I’d really like to see 7000 species of birds and 500 species of mammals during my career of guiding, with specific African and Asian goals of 2000 species for each continent. I’d also like to photograph 4000 species of birds and visit all seven continents!
What is your favourite place/country to guide?
In Africa, anywhere in East Africa, particularly Ethiopia but also Kenya, Tanzania and Uganda; and in Asia, Bhutan with Thailand and Malaysia/Borneo a close second and third.
What is your advice to people who want to go to Ethiopia?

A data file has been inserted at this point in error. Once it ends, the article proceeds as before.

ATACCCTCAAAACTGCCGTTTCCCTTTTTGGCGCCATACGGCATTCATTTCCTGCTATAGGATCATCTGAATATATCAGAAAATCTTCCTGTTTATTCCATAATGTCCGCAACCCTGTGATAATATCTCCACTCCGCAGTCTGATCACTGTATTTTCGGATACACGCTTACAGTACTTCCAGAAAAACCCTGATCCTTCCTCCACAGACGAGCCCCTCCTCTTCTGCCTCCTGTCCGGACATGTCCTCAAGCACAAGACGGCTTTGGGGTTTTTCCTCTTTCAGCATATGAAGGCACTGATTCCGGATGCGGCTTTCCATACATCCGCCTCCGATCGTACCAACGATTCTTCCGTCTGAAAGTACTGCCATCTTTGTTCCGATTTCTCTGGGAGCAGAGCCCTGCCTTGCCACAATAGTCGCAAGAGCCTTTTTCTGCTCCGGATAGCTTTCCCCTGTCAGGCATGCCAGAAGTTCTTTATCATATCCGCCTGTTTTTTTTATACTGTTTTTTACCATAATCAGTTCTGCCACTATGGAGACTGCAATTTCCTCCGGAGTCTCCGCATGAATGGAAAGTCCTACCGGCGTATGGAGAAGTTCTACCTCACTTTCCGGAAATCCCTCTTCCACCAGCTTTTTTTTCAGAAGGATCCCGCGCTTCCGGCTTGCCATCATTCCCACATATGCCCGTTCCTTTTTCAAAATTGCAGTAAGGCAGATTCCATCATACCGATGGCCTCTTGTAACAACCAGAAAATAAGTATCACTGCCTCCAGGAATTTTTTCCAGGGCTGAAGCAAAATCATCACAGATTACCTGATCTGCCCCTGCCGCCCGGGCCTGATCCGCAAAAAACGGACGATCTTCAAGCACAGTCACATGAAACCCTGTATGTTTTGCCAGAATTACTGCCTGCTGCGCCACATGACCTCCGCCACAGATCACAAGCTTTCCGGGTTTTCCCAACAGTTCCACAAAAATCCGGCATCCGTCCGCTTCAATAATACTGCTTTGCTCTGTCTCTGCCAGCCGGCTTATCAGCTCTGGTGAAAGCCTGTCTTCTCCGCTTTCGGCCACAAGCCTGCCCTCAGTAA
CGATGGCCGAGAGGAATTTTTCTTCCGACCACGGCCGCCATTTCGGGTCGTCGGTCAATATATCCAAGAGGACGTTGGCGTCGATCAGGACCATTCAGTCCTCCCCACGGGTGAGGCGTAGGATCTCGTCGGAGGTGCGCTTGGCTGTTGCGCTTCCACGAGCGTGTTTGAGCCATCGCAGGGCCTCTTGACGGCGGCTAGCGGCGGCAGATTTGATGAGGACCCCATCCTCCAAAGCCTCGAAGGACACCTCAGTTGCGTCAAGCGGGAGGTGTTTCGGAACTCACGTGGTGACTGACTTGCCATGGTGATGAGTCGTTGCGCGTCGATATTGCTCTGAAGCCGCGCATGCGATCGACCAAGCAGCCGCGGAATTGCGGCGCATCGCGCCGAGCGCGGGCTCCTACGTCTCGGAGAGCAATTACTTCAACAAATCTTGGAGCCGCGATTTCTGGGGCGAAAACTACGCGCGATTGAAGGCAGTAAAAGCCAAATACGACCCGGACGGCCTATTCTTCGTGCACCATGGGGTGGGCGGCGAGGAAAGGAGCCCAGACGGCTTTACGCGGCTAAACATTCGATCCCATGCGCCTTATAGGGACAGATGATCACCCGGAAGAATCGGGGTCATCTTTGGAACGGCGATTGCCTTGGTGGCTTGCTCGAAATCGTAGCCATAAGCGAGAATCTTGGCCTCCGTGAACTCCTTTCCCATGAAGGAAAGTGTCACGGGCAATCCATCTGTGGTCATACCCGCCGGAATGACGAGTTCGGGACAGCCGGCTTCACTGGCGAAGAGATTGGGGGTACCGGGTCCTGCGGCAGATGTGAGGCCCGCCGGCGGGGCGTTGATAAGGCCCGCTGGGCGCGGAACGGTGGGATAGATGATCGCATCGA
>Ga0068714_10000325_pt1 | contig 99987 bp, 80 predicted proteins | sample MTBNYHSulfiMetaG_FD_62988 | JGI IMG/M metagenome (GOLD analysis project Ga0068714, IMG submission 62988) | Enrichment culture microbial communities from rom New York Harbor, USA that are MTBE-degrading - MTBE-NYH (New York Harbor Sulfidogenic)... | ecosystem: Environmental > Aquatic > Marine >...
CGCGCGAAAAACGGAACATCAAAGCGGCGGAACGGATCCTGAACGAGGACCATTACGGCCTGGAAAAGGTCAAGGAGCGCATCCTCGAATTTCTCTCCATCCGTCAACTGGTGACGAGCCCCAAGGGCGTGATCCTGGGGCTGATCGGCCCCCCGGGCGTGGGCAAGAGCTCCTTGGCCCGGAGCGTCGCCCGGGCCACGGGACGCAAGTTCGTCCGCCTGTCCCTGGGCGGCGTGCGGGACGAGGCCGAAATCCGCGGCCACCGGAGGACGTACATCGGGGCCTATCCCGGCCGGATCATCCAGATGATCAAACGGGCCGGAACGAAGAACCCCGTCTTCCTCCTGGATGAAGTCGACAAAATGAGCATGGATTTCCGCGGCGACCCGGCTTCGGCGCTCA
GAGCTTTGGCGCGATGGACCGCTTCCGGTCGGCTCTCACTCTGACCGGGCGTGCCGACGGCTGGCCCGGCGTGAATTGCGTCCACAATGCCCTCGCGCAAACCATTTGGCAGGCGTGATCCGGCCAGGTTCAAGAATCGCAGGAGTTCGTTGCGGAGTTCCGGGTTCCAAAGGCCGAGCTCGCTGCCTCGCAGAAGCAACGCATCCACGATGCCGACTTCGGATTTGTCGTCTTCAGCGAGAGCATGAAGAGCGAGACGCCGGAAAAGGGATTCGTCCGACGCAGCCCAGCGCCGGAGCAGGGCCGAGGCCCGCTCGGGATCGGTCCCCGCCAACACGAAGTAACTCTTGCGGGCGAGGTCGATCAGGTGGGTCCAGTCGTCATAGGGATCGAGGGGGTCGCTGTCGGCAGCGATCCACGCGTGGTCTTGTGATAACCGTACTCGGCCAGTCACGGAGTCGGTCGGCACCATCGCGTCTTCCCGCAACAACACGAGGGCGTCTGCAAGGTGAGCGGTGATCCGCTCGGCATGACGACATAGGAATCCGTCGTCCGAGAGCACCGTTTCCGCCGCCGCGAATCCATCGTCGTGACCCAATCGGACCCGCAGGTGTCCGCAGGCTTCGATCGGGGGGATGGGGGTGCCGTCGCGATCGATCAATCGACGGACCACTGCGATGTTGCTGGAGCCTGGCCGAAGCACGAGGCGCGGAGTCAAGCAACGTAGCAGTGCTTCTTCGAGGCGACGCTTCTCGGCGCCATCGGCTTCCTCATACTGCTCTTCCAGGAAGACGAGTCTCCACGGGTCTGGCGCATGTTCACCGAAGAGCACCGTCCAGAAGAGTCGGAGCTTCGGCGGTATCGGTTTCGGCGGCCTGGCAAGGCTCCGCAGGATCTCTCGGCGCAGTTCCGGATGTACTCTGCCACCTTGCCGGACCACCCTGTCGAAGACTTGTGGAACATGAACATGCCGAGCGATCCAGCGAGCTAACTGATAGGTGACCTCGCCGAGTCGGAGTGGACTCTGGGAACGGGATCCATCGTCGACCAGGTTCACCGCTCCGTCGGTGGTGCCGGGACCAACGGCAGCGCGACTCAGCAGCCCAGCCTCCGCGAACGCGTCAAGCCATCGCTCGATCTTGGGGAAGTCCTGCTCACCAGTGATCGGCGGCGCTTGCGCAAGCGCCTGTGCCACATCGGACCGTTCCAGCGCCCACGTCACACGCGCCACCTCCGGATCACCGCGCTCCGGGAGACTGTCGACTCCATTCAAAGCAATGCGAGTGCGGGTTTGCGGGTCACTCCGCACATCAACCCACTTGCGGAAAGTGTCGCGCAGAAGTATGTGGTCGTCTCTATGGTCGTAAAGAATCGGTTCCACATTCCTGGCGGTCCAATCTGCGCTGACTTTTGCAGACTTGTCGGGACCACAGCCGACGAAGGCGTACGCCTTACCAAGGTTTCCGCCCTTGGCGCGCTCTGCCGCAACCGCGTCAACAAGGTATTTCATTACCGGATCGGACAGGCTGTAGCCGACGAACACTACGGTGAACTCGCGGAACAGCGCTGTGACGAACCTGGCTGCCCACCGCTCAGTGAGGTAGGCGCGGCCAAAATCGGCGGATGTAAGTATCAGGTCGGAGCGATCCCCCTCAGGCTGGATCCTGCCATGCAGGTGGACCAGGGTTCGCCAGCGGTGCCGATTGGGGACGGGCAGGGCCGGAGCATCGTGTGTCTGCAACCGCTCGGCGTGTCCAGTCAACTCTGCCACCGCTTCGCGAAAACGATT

For anyone who loves wildlife, the Ethiopian outdoors and wilderness is the perfect destination! I’ve never birded anywhere that has more birds (in sheer quantity) than this amazing country! The numbers of birds throughout the nation is truly staggering and Ethiopia hosts a wealth of great mammals too, including the endangered Ethiopian Wolf and truly impressive Gelada Baboon. The country also has the second highest number of endemic birds in all of Africa (second only to South Africa), making it an essential birding destination. However, having said all this, one does need to approach the country with an open mind as some of the accommodations are fairly basic and are certainly not what one may be accustomed to in the “western world”. Ethiopia is a “developing” country and therefore the infrastructure is not yet up to the standard that one may be used to back home. One is also exposed to several interesting and rather diverse cultures, and witnessing an eight-year-old Afar tribe’s boy strolling around the desert plains of the Awash area of north-eastern Ethiopia in a white robe, AK47 assault rifle slung over his shoulder, and a cleaver hanging from his waist that is nearly the size of his arm, is indeed a sight to behold! There is no need to be alarmed though as all these weapons are just for show and “part of their culture”. The Ethiopian people (especially in the highlands) are extremely friendly and the country remains one of the safest on earth. An open mind and a sense of adventure and humour will go a long way to enjoying the country and its amazing natural history, and I have no doubt that anyone with this attitude will rank Ethiopia as one of the world’s most enjoyable and best birding destinations! I cannot recommend and praise our Ethiopian Endemics tour enough!